The Timberwolves had two separate media availability sessions this week, underscoring the rapid pace of the NBA offseason.

On Tuesday, they introduced first-round draft pick Josh Okogie and second-rounder Keita Bates-Diop, with head coach/president of basketball operations Tom Thibodeau and GM Scott Layden also there to field questions. Two days later, Thibodeau and Layden addressed free agency, which begins this weekend.

The draft and free agency are intertwined, of course, as two of the ways the Wolves can improve on last year's 47-35 record.

As such, this seems like a good time to ask: How much should Okogie and Bates-Diop expect to play as rookies, and how much will their presence impact how the Wolves go about looking for more wing players in free agency?

In terms of their playing time, I decided to try to use history as a guide. In Thibodeau's seven seasons as a head coach (five with the Bulls and two with the Wolves), only two of his first-round picks have even managed double-digit minutes: Tony Snell (16.0) with the Bulls in 2013-14 and Kris Dunn (17.1) with the Wolves in 2016-17. Jimmy Butler averaged 8.5 minutes as a rookie in 2011-12.

So in that context, Okogie and Bates-Diop shouldn't expect to play much. Dunn was still just No. 13 among NBA rookies that year in minutes played.

Thibodeau also has a history of doling out playing time sparingly to reserves — and plenty of rookies at least start their careers coming off the bench.

That said, Thibodeau was also coaching playoff teams with a lot of veterans in his Chicago years and again last year with the Wolves. In those scenarios, he was often trying to work players picked outside the lottery into stacked rosters. Rookies on bad teams with plenty of playing time available have a much easier time getting minutes.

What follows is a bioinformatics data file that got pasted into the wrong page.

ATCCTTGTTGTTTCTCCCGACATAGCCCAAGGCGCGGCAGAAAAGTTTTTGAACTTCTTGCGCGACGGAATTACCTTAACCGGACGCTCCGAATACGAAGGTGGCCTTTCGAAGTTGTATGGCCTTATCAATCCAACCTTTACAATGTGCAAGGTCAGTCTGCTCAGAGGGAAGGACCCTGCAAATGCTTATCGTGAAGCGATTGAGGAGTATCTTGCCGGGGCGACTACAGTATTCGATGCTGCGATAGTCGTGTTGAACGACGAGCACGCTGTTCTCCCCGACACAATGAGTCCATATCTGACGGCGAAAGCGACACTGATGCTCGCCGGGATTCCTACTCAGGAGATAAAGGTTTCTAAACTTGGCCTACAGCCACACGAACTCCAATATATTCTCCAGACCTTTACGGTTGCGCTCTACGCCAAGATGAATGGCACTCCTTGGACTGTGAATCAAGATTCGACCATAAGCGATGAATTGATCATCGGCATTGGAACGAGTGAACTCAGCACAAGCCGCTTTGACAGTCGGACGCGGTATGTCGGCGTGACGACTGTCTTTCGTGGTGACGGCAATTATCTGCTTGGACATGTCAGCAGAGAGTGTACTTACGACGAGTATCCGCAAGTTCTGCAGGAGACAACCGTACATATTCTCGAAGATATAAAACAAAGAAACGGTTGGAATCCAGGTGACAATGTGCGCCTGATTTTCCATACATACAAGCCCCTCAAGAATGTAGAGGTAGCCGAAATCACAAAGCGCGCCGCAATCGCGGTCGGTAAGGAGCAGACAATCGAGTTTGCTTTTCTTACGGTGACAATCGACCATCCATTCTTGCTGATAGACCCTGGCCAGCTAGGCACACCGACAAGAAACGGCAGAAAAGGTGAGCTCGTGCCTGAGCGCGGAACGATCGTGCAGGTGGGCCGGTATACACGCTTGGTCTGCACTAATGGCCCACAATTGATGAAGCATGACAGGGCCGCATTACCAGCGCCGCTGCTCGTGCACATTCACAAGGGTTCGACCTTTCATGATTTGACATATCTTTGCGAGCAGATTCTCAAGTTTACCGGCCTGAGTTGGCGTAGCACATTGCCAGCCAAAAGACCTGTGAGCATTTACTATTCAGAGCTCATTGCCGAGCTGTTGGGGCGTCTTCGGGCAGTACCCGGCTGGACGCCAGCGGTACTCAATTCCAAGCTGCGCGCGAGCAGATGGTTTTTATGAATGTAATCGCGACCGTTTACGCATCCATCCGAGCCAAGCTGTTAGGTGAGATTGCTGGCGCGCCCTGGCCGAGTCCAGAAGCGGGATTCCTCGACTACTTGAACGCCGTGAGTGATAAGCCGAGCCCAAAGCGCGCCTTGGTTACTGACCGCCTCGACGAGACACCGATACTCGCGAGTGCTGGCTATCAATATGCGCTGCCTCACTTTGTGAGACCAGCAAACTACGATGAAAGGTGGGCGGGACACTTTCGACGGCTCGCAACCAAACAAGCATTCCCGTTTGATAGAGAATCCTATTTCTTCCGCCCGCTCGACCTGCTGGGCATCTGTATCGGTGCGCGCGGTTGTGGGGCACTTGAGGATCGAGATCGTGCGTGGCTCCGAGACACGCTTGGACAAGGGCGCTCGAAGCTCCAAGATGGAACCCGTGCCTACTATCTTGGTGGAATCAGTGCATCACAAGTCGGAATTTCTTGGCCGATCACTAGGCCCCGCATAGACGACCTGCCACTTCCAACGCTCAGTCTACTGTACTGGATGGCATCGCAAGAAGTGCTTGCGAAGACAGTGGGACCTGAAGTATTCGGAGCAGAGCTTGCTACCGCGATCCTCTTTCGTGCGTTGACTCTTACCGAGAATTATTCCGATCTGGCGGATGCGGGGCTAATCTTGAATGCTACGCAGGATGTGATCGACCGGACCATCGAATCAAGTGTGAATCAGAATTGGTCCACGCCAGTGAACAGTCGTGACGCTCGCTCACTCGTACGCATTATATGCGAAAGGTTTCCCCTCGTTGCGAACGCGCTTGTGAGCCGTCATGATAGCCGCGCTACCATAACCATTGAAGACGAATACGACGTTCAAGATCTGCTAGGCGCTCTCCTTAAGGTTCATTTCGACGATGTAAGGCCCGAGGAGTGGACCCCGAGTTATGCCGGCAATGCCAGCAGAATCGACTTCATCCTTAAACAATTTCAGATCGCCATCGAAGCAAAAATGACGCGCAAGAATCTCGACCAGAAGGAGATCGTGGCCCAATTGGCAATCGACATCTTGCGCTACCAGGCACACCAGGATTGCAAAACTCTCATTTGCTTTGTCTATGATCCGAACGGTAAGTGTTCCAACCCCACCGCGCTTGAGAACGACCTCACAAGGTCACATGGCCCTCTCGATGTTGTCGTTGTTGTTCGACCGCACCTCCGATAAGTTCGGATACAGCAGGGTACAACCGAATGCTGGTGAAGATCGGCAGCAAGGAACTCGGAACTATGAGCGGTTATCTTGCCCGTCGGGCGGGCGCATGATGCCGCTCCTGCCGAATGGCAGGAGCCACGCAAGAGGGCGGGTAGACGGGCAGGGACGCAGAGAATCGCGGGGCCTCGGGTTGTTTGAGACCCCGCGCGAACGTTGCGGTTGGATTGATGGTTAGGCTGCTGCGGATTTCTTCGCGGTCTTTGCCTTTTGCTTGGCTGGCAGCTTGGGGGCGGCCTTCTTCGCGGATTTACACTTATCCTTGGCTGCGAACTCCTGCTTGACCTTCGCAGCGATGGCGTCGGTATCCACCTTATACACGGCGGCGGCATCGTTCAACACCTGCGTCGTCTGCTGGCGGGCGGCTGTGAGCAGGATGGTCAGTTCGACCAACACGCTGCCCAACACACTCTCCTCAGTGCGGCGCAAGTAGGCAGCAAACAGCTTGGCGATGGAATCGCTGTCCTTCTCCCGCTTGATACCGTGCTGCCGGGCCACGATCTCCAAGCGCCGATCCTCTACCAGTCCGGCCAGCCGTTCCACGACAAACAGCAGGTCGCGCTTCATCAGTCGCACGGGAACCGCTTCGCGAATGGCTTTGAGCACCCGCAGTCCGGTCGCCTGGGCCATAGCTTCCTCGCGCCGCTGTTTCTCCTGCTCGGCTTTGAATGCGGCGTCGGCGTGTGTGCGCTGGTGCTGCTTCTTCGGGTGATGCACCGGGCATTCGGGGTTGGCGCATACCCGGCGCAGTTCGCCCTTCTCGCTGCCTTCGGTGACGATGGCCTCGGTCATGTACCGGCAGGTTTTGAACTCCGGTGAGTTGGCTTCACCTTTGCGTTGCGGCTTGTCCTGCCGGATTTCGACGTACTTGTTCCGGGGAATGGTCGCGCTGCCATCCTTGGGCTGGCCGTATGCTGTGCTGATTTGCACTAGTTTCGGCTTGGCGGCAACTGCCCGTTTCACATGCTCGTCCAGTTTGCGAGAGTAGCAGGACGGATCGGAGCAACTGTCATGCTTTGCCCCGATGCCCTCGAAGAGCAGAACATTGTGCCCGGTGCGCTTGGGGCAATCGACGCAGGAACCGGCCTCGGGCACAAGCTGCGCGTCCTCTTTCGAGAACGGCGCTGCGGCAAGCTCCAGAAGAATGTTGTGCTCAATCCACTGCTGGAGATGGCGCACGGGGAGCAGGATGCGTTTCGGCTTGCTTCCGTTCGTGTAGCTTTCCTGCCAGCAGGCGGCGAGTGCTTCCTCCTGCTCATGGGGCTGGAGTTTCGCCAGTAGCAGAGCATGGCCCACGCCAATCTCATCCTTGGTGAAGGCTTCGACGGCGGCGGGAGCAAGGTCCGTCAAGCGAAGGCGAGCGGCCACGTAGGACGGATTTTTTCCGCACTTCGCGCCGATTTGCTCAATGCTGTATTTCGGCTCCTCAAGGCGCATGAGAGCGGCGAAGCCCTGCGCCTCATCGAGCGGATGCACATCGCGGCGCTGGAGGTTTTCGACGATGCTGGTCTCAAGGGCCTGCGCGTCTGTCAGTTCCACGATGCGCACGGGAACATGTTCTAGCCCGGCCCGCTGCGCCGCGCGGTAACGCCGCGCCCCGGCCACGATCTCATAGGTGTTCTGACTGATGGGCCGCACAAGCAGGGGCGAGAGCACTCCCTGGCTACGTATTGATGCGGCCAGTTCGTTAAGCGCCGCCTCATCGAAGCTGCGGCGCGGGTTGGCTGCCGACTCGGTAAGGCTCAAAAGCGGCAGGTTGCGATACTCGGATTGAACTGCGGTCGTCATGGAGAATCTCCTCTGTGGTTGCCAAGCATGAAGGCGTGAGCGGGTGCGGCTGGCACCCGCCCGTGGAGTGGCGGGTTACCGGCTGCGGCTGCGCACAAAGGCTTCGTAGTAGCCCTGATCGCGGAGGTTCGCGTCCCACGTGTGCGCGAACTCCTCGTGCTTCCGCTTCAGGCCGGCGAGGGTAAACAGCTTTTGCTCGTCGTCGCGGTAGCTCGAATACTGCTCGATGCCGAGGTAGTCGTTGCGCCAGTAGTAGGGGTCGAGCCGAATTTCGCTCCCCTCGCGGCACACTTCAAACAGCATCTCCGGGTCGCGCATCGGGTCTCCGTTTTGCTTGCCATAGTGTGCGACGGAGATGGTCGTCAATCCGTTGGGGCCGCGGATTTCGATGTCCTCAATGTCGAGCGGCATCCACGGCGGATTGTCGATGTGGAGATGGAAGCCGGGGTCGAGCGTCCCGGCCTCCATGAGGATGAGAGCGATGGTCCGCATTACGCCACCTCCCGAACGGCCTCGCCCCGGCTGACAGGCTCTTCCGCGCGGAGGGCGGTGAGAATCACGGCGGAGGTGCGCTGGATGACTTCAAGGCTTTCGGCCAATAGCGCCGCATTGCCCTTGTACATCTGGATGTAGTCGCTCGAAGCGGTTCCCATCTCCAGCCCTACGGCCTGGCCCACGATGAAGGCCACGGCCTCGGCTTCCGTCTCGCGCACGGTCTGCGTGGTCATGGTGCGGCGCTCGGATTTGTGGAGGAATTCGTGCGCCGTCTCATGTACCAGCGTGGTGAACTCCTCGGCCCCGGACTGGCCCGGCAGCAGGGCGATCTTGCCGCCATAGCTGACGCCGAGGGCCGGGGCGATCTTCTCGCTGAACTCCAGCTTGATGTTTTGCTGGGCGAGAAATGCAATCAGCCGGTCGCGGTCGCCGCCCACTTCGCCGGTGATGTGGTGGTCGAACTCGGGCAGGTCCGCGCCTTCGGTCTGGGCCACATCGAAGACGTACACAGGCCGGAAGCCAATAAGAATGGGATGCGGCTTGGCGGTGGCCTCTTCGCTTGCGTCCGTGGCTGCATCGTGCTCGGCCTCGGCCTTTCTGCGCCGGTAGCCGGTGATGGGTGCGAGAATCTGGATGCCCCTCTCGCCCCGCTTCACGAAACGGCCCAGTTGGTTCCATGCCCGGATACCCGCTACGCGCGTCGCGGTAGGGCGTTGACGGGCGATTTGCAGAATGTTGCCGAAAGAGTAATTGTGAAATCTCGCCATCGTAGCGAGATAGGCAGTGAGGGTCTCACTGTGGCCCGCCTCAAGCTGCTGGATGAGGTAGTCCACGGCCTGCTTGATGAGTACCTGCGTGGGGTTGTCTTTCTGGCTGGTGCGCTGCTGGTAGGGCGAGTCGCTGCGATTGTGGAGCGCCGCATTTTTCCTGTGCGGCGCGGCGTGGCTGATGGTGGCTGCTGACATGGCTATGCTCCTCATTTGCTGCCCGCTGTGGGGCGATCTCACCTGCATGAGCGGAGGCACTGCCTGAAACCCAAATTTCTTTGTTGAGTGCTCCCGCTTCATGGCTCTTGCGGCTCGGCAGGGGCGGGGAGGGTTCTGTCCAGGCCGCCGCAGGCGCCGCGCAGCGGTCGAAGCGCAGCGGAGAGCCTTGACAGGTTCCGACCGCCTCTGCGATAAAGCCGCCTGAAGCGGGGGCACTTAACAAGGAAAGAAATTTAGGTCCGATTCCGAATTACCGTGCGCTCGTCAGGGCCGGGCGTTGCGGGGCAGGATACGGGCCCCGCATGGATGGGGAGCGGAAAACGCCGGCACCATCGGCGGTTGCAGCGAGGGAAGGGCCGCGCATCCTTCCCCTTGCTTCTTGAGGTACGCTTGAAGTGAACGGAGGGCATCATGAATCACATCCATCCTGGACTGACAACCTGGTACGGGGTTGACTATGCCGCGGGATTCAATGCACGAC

Okogie, who is similar in some ways to Butler, would probably like to play more than Butler did when he was a rookie under Thibodeau.

"I think it's important," Okogie said Tuesday when asked about contributing as a rookie. "Is it the most important [thing]? Probably not. But if I was given a chance to produce and help this team win, nothing would give me more joy than that. So hopefully it happens."

Some of that will depend on the second factor: Whom the Wolves pursue in free agency. Okogie and Bates-Diop can both play on the wing, where both have defensive potential and the ability to make three-pointers.

All of those traits are needs for the Wolves — who don't have much depth beyond Butler and Andrew Wiggins with Jamal Crawford opting out of his deal — but that doesn't mean they consider that need fully met.

"I think versatility is the buzzword now," Thibodeau said Thursday. "Guys that can play multiple positions and fit into a team. Still the needs of defense and the three-point shot are critical."

What sort of pecking order gets established will be dictated in part by the market and in part by how much trust both draftees can earn starting with early workouts this week and beyond.